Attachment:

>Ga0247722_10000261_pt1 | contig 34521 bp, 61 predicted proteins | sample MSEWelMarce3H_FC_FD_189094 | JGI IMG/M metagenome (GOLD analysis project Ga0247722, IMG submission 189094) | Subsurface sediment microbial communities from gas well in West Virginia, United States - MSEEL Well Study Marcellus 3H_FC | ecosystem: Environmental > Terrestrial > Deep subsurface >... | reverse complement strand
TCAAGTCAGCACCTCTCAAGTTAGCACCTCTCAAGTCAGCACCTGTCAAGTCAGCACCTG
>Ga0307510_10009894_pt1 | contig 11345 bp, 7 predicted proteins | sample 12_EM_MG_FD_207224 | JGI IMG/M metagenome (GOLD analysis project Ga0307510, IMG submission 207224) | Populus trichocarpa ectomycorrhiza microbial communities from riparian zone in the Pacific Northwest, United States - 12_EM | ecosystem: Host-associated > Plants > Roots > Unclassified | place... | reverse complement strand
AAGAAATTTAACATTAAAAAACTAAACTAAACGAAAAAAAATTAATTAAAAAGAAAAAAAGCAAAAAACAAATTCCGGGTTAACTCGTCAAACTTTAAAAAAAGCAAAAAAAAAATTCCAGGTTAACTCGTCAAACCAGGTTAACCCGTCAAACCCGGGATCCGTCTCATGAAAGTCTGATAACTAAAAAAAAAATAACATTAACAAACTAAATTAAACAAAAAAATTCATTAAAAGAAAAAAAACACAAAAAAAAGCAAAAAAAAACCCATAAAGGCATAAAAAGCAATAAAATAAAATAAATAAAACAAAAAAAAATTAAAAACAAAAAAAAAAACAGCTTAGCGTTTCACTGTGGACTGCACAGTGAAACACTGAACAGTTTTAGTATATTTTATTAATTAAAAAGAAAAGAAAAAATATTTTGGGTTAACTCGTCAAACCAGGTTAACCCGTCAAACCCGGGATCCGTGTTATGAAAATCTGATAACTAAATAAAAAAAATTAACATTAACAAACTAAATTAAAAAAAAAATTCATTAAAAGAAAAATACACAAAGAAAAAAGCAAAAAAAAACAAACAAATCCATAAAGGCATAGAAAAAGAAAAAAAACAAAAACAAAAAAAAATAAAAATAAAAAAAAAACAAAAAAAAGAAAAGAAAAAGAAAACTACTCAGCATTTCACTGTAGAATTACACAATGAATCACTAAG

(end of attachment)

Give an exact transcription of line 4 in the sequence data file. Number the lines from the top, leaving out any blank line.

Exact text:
AAGAAATTTAACATTAAAAAACTAAACTAAACGAAAAAAAATTAATTAAAAAGAAAAAAAGCAAAAAACAAATTCCGGGTTAACTCGTCAAACTTTAAAAAAAGCAAAAAAAAAATTCCAGGTTAACTCGTCAAACCAGGTTAACCCGTCAAACCCGGGATCCGTCTCATGAAAGTCTGATAACTAAAAAAAAAATAACATTAACAAACTAAATTAAACAAAAAAATTCATTAAAAGAAAAAAAACACAAAAAAAAGCAAAAAAAAACCCATAAAGGCATAAAAAGCAATAAAATAAAATAAATAAAACAAAAAAAAATTAAAAACAAAAAAAAAAACAGCTTAGCGTTTCACTGTGGACTGCACAGTGAAACACTGAACAGTTTTAGTATATTTTATTAATTAAAAAGAAAAGAAAAAATATTTTGGGTTAACTCGTCAAACCAGGTTAACCCGTCAAACCCGGGATCCGTGTTATGAAAATCTGATAACTAAATAAAAAAAATTAACATTAACAAACTAAATTAAAAAAAAAATTCATTAAAAGAAAAATACACAAAGAAAAAAGCAAAAAAAAACAAACAAATCCATAAAGGCATAGAAAAAGAAAAAAAACAAAAACAAAAAAAAATAAAAATAAAAAAAAAACAAAAAAAAGAAAAGAAAAAGAAAACTACTCAGCATTTCACTGTAGAATTACACAATGAATCACTAAG